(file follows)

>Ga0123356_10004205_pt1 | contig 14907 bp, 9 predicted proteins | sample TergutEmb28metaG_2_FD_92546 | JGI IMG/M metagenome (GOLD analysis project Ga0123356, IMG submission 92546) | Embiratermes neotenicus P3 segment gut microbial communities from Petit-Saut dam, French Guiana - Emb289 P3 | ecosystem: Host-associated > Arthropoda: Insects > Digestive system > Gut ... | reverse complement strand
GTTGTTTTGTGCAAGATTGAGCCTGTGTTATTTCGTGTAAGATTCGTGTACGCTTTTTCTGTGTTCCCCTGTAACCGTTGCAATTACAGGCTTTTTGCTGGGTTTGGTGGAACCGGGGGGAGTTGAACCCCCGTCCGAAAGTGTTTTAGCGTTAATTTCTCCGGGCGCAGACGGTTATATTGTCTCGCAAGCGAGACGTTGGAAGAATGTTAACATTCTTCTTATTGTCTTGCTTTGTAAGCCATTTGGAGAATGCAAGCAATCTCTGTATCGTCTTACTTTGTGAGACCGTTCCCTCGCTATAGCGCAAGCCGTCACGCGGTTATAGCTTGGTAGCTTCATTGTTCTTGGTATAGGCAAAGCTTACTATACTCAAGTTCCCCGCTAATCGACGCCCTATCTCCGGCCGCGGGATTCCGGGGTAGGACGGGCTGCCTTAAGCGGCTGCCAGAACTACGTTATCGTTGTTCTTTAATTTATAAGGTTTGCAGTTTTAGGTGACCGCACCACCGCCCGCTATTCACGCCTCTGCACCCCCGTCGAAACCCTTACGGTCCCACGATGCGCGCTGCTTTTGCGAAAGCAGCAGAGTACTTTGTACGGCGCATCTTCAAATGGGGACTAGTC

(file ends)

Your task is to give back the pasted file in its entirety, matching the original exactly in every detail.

>Ga0123356_10004205_pt1 | contig 14907 bp, 9 predicted proteins | sample TergutEmb28metaG_2_FD_92546 | JGI IMG/M metagenome (GOLD analysis project Ga0123356, IMG submission 92546) | Embiratermes neotenicus P3 segment gut microbial communities from Petit-Saut dam, French Guiana - Emb289 P3 | ecosystem: Host-associated > Arthropoda: Insects > Digestive system > Gut ... | reverse complement strand
GTTGTTTTGTGCAAGATTGAGCCTGTGTTATTTCGTGTAAGATTCGTGTACGCTTTTTCTGTGTTCCCCTGTAACCGTTGCAATTACAGGCTTTTTGCTGGGTTTGGTGGAACCGGGGGGAGTTGAACCCCCGTCCGAAAGTGTTTTAGCGTTAATTTCTCCGGGCGCAGACGGTTATATTGTCTCGCAAGCGAGACGTTGGAAGAATGTTAACATTCTTCTTATTGTCTTGCTTTGTAAGCCATTTGGAGAATGCAAGCAATCTCTGTATCGTCTTACTTTGTGAGACCGTTCCCTCGCTATAGCGCAAGCCGTCACGCGGTTATAGCTTGGTAGCTTCATTGTTCTTGGTATAGGCAAAGCTTACTATACTCAAGTTCCCCGCTAATCGACGCCCTATCTCCGGCCGCGGGATTCCGGGGTAGGACGGGCTGCCTTAAGCGGCTGCCAGAACTACGTTATCGTTGTTCTTTAATTTATAAGGTTTGCAGTTTTAGGTGACCGCACCACCGCCCGCTATTCACGCCTCTGCACCCCCGTCGAAACCCTTACGGTCCCACGATGCGCGCTGCTTTTGCGAAAGCAGCAGAGTACTTTGTACGGCGCATCTTCAAATGGGGACTAGTC